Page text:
Gravity and the Birth of our Solar System Science Games
In this series of games, your students will learn the story of our solar system — specifically the Nebular Theory — including the time frame of the birth of the solar system, how the sun and planets were each formed, and what will become of the solar system in the distant future. The Gravity and the Birth of our Solar System learning objective — based on NGSS and state standards — delivers improved student engagement and academic performance in your classroom, as demonstrated by research.
Scroll down for a preview of this learning objective’s games and the concepts they drive home.
Most of our solar system’s mass is in the sun, which sits at the center while the planets, moons, comets, asteroids, and other matter orbit it. The oldest rocks found in the solar system are about 4.5 billion years ago, which tells us that is when it was formed. How it was formed is explained by the Nebular Theory, which has four main steps.
First, about 4.6 billion years ago, a giant rotating cloud of dust and gas, called a solar nebula, started to collapse from some massive disturbance in space. Next, as the collapsing nebula spun faster and faster, gas particles started colliding, heating up the nebula at its core.
Then, when the core got hot enough, nuclear fusion started to occur, and the core collapsed, turning into the glowing ball we now call the Sun. Finally, attracted to each other by gravity, pieces of rock collided and stuck together, forming planetesimals, which in turn collided to form the inner planets in a process called accretion. Meanwhile, gas, ice, and dust particles also accreted in the farther, colder parts of the solar system, forming the outer planets.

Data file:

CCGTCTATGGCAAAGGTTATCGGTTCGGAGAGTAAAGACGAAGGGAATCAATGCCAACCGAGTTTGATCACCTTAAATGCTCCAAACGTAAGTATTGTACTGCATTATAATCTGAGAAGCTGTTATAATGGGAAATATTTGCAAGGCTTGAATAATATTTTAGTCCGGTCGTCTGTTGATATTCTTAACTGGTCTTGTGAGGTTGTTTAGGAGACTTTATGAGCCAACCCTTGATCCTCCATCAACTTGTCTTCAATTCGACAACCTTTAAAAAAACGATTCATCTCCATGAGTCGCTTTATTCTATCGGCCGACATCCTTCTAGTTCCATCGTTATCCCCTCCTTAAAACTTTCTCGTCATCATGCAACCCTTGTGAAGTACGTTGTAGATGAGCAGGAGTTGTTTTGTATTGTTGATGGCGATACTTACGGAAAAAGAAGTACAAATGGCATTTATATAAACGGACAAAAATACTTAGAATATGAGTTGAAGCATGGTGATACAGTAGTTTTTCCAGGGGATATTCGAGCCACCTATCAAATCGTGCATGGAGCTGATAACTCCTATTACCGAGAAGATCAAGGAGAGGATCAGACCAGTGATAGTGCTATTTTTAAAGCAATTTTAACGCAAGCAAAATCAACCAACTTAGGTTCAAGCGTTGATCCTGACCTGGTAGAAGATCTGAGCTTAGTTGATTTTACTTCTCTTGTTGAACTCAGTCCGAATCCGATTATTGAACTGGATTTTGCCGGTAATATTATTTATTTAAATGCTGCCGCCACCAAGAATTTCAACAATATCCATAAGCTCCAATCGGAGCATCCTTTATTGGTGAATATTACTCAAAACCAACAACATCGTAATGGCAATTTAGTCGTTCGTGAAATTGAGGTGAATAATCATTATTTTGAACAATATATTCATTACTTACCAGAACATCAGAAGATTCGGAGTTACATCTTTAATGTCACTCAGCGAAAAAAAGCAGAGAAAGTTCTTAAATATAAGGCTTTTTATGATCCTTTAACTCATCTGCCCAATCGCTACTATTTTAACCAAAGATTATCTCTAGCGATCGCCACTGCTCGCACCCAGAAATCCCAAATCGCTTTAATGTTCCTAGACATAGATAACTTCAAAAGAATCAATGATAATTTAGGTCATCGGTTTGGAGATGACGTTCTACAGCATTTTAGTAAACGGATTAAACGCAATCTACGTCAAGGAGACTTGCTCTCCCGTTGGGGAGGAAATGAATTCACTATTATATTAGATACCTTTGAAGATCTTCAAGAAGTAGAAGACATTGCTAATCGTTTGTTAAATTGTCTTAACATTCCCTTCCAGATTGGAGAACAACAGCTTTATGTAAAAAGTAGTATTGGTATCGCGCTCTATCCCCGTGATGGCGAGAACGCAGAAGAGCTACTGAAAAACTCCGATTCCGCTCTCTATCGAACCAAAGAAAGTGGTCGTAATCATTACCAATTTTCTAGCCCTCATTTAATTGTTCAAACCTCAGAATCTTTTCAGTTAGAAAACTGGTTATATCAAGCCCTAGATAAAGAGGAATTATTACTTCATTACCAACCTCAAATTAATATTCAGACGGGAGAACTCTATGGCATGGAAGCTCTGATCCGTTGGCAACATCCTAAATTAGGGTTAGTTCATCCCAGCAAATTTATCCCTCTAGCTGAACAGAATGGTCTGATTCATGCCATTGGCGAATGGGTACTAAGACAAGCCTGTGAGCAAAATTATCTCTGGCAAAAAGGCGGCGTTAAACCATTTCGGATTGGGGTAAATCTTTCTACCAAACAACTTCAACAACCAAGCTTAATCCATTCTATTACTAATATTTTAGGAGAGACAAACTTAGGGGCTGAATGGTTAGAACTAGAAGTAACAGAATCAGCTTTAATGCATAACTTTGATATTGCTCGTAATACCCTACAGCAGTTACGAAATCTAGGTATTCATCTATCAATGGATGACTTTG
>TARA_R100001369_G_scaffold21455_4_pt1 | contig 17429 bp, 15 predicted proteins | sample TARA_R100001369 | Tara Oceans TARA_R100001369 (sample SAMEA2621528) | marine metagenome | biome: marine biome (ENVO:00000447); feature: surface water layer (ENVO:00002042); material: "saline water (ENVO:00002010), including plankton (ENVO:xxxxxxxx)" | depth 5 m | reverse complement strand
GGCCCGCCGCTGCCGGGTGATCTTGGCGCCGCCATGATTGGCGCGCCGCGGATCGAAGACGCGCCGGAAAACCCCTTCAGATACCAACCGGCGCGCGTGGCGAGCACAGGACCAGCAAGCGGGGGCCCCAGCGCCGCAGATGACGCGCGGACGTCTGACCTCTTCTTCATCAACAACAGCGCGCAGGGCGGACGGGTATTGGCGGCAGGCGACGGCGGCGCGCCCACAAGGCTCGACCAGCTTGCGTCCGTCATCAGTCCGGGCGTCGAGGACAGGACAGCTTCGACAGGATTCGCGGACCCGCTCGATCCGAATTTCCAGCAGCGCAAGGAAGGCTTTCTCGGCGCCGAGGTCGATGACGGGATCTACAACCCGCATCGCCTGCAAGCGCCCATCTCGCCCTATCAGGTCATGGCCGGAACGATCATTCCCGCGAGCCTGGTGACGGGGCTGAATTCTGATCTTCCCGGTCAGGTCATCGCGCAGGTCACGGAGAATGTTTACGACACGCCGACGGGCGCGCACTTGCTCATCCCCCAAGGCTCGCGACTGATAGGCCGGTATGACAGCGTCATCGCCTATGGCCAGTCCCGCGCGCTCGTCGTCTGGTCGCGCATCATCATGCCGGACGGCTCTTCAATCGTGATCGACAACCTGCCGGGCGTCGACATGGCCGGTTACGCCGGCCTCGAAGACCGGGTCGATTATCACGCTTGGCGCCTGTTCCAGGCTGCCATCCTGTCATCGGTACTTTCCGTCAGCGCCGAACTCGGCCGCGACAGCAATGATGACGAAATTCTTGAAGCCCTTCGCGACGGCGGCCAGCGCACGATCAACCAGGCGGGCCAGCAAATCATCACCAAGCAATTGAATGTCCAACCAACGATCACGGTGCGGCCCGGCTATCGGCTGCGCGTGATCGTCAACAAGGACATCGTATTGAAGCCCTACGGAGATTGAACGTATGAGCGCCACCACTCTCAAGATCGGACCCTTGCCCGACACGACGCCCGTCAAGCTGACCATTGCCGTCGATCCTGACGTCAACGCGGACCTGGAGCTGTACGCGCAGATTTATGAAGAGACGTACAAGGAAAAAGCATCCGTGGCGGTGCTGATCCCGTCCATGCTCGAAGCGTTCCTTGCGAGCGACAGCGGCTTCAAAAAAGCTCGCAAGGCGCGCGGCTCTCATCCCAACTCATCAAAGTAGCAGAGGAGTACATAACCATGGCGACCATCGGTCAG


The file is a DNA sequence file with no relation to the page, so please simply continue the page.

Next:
One reason scientists agree on the Nebular Theory is because they’ve been able to watch other solar systems form the same way. They predict that, in about 5 billion years, our solar system will go through a fifth step: when the sun runs out of hydrogen to burn, it will die like other stars, growing into a massive red giant then collapsing to a white dwarf star.
The most important player in the story of our solar system is gravity. It caused the spinning collapse of the solar nebula and the accretion of the planets, and to this day it keeps everything in our solar system orbiting around the sun.
(Remember, the Nebular Theory is different from the Big Bang Theory — the Big Bang happened 9 billion years earlier!)
A preview of each game in the learning objective is found below.
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